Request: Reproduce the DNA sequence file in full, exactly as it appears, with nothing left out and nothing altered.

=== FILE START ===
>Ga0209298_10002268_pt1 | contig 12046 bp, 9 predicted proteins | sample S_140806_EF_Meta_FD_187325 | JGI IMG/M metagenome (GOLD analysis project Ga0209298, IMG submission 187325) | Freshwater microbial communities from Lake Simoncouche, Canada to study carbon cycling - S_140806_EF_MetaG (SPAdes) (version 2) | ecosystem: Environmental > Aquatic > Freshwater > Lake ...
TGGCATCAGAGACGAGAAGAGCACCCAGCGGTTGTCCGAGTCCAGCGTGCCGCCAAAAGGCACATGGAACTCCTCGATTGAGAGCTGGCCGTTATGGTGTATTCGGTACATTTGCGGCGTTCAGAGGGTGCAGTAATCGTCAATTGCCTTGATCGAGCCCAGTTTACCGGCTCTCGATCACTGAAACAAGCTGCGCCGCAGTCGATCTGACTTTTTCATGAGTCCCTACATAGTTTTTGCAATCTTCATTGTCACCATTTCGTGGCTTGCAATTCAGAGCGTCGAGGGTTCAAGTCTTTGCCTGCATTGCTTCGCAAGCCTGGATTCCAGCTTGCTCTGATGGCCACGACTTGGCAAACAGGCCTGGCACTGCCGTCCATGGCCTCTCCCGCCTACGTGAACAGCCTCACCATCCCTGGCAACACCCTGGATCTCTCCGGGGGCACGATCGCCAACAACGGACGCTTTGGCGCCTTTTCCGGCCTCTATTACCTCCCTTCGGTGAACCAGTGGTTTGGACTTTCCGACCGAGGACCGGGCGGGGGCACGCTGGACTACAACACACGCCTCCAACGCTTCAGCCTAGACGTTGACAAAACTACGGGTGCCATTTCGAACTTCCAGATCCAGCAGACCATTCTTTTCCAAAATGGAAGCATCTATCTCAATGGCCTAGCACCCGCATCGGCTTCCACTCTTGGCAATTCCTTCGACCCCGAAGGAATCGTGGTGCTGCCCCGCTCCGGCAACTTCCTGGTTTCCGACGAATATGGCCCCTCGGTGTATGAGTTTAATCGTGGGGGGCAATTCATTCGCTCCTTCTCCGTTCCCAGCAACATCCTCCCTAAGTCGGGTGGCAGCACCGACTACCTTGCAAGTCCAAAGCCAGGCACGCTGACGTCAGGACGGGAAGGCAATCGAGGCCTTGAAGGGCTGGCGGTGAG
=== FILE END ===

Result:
>Ga0209298_10002268_pt1 | contig 12046 bp, 9 predicted proteins | sample S_140806_EF_Meta_FD_187325 | JGI IMG/M metagenome (GOLD analysis project Ga0209298, IMG submission 187325) | Freshwater microbial communities from Lake Simoncouche, Canada to study carbon cycling - S_140806_EF_MetaG (SPAdes) (version 2) | ecosystem: Environmental > Aquatic > Freshwater > Lake ...
TGGCATCAGAGACGAGAAGAGCACCCAGCGGTTGTCCGAGTCCAGCGTGCCGCCAAAAGGCACATGGAACTCCTCGATTGAGAGCTGGCCGTTATGGTGTATTCGGTACATTTGCGGCGTTCAGAGGGTGCAGTAATCGTCAATTGCCTTGATCGAGCCCAGTTTACCGGCTCTCGATCACTGAAACAAGCTGCGCCGCAGTCGATCTGACTTTTTCATGAGTCCCTACATAGTTTTTGCAATCTTCATTGTCACCATTTCGTGGCTTGCAATTCAGAGCGTCGAGGGTTCAAGTCTTTGCCTGCATTGCTTCGCAAGCCTGGATTCCAGCTTGCTCTGATGGCCACGACTTGGCAAACAGGCCTGGCACTGCCGTCCATGGCCTCTCCCGCCTACGTGAACAGCCTCACCATCCCTGGCAACACCCTGGATCTCTCCGGGGGCACGATCGCCAACAACGGACGCTTTGGCGCCTTTTCCGGCCTCTATTACCTCCCTTCGGTGAACCAGTGGTTTGGACTTTCCGACCGAGGACCGGGCGGGGGCACGCTGGACTACAACACACGCCTCCAACGCTTCAGCCTAGACGTTGACAAAACTACGGGTGCCATTTCGAACTTCCAGATCCAGCAGACCATTCTTTTCCAAAATGGAAGCATCTATCTCAATGGCCTAGCACCCGCATCGGCTTCCACTCTTGGCAATTCCTTCGACCCCGAAGGAATCGTGGTGCTGCCCCGCTCCGGCAACTTCCTGGTTTCCGACGAATATGGCCCCTCGGTGTATGAGTTTAATCGTGGGGGGCAATTCATTCGCTCCTTCTCCGTTCCCAGCAACATCCTCCCTAAGTCGGGTGGCAGCACCGACTACCTTGCAAGTCCAAAGCCAGGCACGCTGACGTCAGGACGGGAAGGCAATCGAGGCCTTGAAGGGCTGGCGGTGAG